Academic journal article Mosaic (Winnipeg)

The Gendered Politics of the Gaze: Henry James and George Eliot

Academic journal article Mosaic (Winnipeg)

The Gendered Politics of the Gaze: Henry James and George Eliot

Article excerpt

Recent developments in the theory of the gaze have much to offer critics who are interested in narrative, perhaps especially with respect to 19th-century realism. Telling a story and "looking" at characters are interrelated activities. As Beth Newman argues, such well-established narrative terms as "point of view" and "focalization" are rooted in the visual and "implicitly invoke a gaze: a look that the subject(s) whose perceptions organize the story direct at the characters and acts represented" (1029). "Looking" is not a simple, value-free activity, however. Michel Foucault makes clear that the gaze is connected to power and surveillance: the person who gazes is empowered over the person who is the object of the gaze. A number of art and film critics have focused on the gender implications of this power imbalance, noting that implicit in the structures of much Western art and many classic Hollywood films is the idea of the male gazer and the female object. Within this context, Linda Nochlin in particular has addressed the issue of "Women, Art, and Power," arguing that the male artist's right to represent women is interconnected with the assumption of general male power over and control of women in society (1-2).

These issues of art, the gaze, and the ways in which they are connected to the representation of women are at the foreground of Henry James's The Portrait of a Lady and George Eliot's Middlemarch, two classic realist texts that employ omniscient narration. The term "omniscient narration" in itself, of course, implies an all-powerful gaze - i.e., that the all-knowing narrator directs the reader's look - but, in addition, "seeing" and "vision" are also specific organizing motifs of each novel. James's concern with motifs of visual representation is indicated at the outset by his use of the word "portrait" in the title, as well as by Isabel Archer's key explanation of what she wants from life and the world: "I only want to see for myself" (134). Similarly, Eliot's fascination with vision reveals itself concretely in her narrator's famous discussion of the random scratches on a table forming a pattern of circles when illuminated by a single candle, "its light falling with an exclusive optical selection" (182), as well as at the climactic moment when, in the midst of her personal suffering, Dorothea Brooke gazes out the window and sees "a man with a bundle on his back and a woman carrying her baby" on the road outside Lowick (544). Moreover, both Isabel and Dorothea themselves are viewed by other characters in relation to, or even as, artworks, and both struggle to see life and art for themselves.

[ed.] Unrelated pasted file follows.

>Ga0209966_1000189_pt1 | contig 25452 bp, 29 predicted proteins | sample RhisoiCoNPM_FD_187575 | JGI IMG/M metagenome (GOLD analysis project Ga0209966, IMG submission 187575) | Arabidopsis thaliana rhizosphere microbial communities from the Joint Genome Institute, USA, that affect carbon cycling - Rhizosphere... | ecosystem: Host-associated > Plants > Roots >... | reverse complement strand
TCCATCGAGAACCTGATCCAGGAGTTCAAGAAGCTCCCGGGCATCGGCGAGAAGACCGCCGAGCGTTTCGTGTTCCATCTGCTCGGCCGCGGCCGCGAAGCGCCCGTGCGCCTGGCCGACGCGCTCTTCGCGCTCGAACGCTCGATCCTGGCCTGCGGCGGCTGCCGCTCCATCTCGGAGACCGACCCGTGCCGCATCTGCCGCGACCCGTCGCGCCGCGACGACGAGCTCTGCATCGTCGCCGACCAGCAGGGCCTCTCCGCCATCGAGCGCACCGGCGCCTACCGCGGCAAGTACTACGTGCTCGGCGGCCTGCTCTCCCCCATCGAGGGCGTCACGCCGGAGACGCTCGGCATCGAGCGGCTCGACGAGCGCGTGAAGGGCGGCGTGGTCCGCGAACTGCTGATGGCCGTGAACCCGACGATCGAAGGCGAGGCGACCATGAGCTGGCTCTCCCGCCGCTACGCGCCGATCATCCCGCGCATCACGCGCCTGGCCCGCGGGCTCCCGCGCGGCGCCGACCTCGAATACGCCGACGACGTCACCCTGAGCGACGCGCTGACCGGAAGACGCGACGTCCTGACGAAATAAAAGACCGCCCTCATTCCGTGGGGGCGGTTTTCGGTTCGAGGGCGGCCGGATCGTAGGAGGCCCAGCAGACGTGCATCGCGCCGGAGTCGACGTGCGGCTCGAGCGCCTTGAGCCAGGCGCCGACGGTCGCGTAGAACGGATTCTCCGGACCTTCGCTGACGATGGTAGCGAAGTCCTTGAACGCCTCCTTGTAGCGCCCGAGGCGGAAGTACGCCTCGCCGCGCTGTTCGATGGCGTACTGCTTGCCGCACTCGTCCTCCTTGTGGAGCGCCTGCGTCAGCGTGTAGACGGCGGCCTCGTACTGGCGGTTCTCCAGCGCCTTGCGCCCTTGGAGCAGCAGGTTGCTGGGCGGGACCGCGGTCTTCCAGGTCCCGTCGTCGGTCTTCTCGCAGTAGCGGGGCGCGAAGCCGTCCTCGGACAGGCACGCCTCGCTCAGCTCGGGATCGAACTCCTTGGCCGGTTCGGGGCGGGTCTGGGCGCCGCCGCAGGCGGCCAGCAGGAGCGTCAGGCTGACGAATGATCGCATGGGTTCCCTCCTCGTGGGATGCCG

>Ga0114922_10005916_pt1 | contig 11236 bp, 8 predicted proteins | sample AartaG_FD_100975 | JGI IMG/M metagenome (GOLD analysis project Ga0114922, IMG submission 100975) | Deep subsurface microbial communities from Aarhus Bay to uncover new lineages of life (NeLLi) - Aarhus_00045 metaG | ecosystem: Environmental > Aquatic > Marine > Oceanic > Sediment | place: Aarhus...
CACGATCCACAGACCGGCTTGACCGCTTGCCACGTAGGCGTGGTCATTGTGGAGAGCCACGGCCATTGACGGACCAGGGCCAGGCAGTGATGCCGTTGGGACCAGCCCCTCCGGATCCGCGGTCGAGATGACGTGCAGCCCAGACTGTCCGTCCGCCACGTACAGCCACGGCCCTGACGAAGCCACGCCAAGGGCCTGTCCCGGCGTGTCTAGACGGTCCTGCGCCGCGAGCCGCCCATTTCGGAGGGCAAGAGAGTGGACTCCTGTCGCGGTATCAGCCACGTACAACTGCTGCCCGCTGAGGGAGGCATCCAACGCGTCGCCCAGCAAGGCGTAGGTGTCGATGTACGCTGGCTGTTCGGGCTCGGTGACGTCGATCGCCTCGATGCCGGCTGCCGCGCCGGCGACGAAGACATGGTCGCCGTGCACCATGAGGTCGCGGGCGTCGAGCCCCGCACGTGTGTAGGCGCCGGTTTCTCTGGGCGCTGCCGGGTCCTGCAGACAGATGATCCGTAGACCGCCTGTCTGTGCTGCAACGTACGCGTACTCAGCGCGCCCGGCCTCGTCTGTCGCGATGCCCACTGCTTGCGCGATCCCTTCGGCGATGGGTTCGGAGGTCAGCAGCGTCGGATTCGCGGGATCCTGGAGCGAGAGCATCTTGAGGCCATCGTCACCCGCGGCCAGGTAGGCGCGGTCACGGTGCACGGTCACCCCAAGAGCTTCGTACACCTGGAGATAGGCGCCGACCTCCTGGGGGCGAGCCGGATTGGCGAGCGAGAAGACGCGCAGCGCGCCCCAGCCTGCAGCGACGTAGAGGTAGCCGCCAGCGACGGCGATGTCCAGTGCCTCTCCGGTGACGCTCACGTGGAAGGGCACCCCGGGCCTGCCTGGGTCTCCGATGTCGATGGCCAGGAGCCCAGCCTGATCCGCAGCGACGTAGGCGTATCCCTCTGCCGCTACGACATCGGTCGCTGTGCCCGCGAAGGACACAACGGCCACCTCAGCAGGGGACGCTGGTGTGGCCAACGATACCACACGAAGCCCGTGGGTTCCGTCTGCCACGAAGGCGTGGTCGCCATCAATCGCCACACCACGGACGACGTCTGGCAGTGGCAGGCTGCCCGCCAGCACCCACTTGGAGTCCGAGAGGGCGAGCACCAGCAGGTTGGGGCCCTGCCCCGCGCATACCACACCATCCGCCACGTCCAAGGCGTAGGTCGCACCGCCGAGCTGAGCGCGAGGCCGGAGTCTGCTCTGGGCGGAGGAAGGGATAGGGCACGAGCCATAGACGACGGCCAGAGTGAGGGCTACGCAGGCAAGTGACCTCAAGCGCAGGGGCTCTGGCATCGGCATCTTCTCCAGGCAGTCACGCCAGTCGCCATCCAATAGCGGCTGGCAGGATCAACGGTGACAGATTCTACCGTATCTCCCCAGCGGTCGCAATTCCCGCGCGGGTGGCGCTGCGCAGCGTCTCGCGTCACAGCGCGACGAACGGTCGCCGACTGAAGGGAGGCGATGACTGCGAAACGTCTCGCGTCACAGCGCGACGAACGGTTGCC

The images of seeing and esthetics, as well as the similarities between Dorothea and Isabel, have not gone unnoticed by critics. Recent theoretical work about the gaze, however, especially in film criticism, can shed crucial light on the different ways in which the omniscient narrators of classic realist texts draw upon the visual, especially in reference to women. For example, because of the frequent identification of "the gaze" with a powerful male subject, the figure of the omniscient narrator might seem another way of subjecting women to an all-powerful cultural gaze that is implicitly male. Applying the insights of film criticism to The Portrait of a Lady and Middlemarch, however, reveals the limitations of such a generalization. In each novel, the narrative technique is complex and tension-laden, and in each the presentation of the female character involves different strategies and to very different effects.

Specifically, I wish to explore how the different narrative techniques in these two novels can be aligned with gendered ways of seeing. Thus while I will be arguing that James's narrator tends to view Isabel through an implicit male gaze in contrast to the more female way that Eliot's narrator views Dorothea, I in no way intend to imply that James's narrator is necessarily or biologically male or a figure for James himself, and I similarly intend no reasoning of this kind in the case of Eliot. …

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